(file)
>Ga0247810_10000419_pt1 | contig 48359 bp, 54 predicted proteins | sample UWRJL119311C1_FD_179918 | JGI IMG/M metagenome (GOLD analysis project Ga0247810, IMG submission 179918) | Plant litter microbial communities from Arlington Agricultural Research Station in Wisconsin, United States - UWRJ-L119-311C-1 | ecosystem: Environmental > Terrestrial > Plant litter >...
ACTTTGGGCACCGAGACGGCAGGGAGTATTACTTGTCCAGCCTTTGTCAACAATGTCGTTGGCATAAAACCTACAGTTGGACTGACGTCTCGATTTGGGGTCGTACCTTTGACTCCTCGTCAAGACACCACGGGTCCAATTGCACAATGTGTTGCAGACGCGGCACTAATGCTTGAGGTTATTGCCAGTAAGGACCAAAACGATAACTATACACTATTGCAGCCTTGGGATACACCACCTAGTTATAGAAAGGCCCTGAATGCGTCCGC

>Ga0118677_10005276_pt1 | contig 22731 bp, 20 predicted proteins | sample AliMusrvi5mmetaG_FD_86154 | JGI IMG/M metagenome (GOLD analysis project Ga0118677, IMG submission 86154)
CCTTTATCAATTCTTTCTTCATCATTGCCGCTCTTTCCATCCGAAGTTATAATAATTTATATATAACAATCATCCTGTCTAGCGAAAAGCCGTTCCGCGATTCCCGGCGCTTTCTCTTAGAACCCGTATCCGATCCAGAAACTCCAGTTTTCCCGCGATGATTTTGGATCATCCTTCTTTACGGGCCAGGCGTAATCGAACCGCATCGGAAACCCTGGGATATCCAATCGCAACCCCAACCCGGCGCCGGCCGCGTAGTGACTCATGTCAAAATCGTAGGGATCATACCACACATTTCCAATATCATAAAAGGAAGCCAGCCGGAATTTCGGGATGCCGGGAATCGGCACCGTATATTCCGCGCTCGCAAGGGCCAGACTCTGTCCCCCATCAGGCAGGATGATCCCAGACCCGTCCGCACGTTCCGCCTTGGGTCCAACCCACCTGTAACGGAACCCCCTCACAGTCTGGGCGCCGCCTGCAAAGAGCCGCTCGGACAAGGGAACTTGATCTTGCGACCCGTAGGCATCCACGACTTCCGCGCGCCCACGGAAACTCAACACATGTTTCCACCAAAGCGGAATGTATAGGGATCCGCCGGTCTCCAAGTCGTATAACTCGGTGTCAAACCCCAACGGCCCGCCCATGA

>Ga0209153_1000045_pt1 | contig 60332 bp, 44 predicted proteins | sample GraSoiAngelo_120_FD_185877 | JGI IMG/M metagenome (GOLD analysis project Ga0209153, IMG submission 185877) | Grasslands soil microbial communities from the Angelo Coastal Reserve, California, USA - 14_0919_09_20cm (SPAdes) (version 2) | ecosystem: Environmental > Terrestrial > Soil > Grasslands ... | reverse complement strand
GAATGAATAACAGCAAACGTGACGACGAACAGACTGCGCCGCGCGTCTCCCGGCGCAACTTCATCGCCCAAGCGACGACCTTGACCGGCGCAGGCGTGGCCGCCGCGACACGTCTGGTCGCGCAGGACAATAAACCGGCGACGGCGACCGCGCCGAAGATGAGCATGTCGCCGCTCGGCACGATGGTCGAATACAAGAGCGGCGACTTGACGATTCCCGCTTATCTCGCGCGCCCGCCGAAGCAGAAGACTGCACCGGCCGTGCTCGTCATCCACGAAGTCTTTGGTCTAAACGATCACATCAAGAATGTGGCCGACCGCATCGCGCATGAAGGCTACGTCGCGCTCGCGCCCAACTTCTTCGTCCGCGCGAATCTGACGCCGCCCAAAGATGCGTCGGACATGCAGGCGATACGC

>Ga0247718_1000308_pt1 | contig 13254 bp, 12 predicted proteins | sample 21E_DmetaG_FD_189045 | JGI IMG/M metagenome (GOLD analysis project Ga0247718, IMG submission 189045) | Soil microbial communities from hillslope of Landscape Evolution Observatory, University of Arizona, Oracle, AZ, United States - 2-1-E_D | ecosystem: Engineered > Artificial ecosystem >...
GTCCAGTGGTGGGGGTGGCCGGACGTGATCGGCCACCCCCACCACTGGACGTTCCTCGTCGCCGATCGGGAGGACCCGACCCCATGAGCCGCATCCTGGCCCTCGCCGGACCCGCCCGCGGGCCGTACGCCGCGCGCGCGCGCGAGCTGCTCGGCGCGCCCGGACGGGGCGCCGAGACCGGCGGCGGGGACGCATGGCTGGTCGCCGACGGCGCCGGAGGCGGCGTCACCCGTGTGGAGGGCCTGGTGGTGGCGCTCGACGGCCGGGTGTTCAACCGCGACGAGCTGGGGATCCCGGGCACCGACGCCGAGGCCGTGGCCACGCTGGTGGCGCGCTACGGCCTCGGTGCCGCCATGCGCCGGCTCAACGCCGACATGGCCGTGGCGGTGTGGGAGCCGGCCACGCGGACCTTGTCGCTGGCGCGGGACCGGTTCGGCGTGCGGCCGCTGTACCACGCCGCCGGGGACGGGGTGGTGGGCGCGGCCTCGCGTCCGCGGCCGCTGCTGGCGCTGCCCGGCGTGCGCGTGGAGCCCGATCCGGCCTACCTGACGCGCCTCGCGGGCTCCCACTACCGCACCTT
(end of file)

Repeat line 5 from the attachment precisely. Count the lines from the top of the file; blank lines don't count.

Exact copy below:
>Ga0209153_1000045_pt1 | contig 60332 bp, 44 predicted proteins | sample GraSoiAngelo_120_FD_185877 | JGI IMG/M metagenome (GOLD analysis project Ga0209153, IMG submission 185877) | Grasslands soil microbial communities from the Angelo Coastal Reserve, California, USA - 14_0919_09_20cm (SPAdes) (version 2) | ecosystem: Environmental > Terrestrial > Soil > Grasslands ... | reverse complement strand